Writers and money have been on the internet this week, notably in an essay by a young woman writer, Merritt Tierce, who published a novel to high acclaim. In the article, she described her despair at being unable to make money as a writer. Plaintively she wrote, “I would, right now, sign in blood a contract that would pay me $40,000 a year for the rest of my life. No advances. No royalties. No freelance checks, no honoraria, no prize money, no film or TV options. At this stage in my vocational life, $40,000 is probably well below my earning capacity.”
The essay irritated me, became a pebble in my shoe. I wanted to just walk away, forget about it, but every time I took a step, there it was, gouging my instep. So why the irritation? I wasn’t sure. I mean, I actually agree with her: it’s damned hard to make an actual living as a writer, even when you’re doing well. Even when you’re award- winning and/or critically acclaimed or get a lot of rights abroad and a bunch of translations or movie deals. The money comes in giant chunks at unreliable intervals at vast distances from each other, or it comes in drips and drabs or not at all.
I get it. The money part of a writing life is not the easy part.
And yet, that pebble in my shoe would not shake out. I poked around the internet to see what I could read about writing and money. I found another essay written by another young woman, Emily Gould, who made a big money deal for her first book, which then failed (8000 copies on a $200,000 advance) and couldn’t sell another. That’s enough money, and a big enough failure, that it really does cause problems for a writer—trouble that will be difficult to overcome.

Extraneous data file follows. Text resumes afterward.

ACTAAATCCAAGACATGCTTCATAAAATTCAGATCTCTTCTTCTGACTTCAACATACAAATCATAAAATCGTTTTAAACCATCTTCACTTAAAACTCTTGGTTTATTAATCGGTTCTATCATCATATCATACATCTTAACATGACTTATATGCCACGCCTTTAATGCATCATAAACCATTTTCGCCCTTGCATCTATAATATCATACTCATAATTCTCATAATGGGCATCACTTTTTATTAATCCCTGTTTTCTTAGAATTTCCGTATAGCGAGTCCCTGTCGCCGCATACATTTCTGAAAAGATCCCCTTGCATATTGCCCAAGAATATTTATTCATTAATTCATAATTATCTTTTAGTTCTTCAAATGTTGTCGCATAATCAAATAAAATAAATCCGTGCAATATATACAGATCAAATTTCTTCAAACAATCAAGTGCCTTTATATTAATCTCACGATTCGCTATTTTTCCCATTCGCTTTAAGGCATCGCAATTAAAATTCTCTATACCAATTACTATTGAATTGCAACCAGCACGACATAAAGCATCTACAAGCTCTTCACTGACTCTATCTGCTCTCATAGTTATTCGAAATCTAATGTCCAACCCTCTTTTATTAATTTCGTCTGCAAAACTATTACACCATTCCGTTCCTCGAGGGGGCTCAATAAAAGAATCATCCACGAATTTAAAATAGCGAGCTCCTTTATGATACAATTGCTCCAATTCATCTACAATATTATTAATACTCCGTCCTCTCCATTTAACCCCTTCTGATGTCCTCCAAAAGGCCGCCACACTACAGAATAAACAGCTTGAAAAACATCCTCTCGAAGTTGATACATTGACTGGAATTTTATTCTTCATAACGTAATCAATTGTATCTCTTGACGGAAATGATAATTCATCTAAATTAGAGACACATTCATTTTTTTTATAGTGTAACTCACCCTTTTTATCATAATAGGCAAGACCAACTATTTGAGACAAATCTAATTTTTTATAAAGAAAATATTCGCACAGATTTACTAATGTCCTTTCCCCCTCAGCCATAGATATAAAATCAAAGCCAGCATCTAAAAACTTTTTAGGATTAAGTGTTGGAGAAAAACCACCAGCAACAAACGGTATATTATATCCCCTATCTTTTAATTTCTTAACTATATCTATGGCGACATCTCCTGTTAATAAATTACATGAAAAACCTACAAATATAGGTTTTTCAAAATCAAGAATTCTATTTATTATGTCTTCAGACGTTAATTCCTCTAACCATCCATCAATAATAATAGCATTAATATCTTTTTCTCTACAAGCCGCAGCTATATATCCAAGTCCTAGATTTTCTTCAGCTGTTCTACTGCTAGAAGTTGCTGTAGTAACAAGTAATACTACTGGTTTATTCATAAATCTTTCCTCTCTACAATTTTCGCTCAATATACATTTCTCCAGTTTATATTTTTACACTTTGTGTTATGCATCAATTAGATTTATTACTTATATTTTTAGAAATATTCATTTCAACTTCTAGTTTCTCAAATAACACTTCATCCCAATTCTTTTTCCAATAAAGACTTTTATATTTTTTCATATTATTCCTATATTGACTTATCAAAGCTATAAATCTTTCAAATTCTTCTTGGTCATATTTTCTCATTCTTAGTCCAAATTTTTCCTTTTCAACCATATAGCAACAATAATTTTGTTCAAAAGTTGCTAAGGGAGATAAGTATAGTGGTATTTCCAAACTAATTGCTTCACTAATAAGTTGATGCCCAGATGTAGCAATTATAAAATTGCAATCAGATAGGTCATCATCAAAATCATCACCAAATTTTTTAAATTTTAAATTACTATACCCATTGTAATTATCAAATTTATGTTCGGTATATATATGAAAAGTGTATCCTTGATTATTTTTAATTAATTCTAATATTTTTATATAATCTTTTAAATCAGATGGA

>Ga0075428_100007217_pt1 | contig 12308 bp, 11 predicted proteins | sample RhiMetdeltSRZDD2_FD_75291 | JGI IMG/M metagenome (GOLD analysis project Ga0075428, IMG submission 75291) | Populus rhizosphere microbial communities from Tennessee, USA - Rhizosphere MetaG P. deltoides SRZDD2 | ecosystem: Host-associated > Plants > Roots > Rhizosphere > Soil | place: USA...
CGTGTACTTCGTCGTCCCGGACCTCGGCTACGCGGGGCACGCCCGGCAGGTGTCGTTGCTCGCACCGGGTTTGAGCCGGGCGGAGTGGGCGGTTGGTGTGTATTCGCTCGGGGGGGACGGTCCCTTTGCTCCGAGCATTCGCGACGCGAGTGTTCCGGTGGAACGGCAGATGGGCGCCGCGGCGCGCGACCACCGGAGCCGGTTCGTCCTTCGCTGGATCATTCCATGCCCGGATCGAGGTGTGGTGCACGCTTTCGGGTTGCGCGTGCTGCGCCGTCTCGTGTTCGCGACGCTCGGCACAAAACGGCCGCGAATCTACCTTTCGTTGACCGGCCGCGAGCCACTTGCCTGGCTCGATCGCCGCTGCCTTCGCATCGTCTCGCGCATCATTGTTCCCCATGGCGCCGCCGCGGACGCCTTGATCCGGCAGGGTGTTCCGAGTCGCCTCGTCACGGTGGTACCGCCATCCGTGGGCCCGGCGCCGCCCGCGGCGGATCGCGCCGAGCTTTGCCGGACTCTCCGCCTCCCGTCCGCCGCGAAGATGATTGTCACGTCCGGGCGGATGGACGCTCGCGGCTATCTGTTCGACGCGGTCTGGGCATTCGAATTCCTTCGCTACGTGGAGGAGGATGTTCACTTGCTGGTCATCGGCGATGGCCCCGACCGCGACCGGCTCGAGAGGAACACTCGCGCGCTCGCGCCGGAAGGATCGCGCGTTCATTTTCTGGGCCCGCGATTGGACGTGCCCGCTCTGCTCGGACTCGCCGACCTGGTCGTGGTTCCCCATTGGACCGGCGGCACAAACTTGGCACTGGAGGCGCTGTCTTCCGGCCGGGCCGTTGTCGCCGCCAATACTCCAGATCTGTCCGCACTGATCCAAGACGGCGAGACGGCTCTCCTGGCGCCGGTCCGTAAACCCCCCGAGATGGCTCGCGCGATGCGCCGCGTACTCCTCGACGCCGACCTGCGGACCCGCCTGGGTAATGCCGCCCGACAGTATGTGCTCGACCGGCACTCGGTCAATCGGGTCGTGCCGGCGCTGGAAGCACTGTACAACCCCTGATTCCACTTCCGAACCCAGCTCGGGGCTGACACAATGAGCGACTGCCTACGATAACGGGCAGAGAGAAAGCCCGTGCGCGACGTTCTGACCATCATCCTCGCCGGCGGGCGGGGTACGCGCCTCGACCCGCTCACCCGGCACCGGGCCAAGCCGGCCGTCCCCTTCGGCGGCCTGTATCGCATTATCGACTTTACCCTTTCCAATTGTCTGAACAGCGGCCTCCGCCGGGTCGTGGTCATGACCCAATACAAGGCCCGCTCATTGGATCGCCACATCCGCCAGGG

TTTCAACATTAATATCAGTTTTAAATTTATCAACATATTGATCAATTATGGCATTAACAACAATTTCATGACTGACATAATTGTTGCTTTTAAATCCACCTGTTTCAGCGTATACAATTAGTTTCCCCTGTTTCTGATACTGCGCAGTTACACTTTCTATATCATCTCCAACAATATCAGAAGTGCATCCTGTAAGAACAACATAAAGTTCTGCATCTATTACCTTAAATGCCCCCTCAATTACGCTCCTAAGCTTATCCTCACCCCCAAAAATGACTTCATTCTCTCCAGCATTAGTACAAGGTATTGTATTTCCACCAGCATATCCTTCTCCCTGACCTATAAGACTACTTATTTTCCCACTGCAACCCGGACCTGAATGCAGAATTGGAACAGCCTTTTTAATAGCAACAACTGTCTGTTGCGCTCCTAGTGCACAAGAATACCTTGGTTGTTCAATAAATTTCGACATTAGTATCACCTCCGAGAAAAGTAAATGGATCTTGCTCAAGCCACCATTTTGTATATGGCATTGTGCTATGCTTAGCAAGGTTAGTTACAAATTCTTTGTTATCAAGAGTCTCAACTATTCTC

In contrast, Tierce sold 12000 copies of a hardcover book and was paid a rather modest advance of somewhere between $50-99,000 according to Publishers Marketplace. No way she’d earn out the advance on those numbers, and probably her publisher considers that a failure, too, but they are not as challenging as Gould’s.
Both women talked about selling one book and then struggling to make a go of a career. But Gould’s essay didn’t irritate me in the slightest. She was panicked and poor and doing writing conferences on a shoestring, shamed into buying an admirer’s coffee even though she barely had any cash of her own. Any writer without some other means of support has probably been there. I know I have, many times. But instead of howling about the circumstances, she dove back into the work, trying to write something else, find her voice, live somewhere cheaper than Brooklyn.
Then she zeroes in on this:
“Or maybe the problem—well, a problem—was that I felt entitled to several different lives. In one of these lives, my book has made me famous as a pundit and wit, the kind of person who’s constantly consulted on everything from what feminists should be enraged about to what jeans to buy. This person writes a great book every few years and travels and whips up impressionistic little essays for classy magazines when she feels like it, not because she has to. She’s single, or maybe she has a glamorous artist boyfriend. She is beautiful, but not professionally beautiful—beautiful like a French person. Like Charlotte Gainsbourg.
In another of these lives, my writing has given me the wherewithal to live within a bourgeois coziness I’ve fantasized about for years (my feminist, socialist education making me feel guilty all the while). In this fantasy I’m married to my true love Keith, we own a brownstone and my books pay the mortgage, we have children, and I write novels while they’re at school and cook delicious meals every night and the importance of the world’s approval recedes into insignificance because I have the much more solid and gratifying love of my family. But I still have it—the approval. Of course. Like Jennifer Egan (though I don’t know if she cooks). Like Laurie Colwin, but not dead.” [Read more…]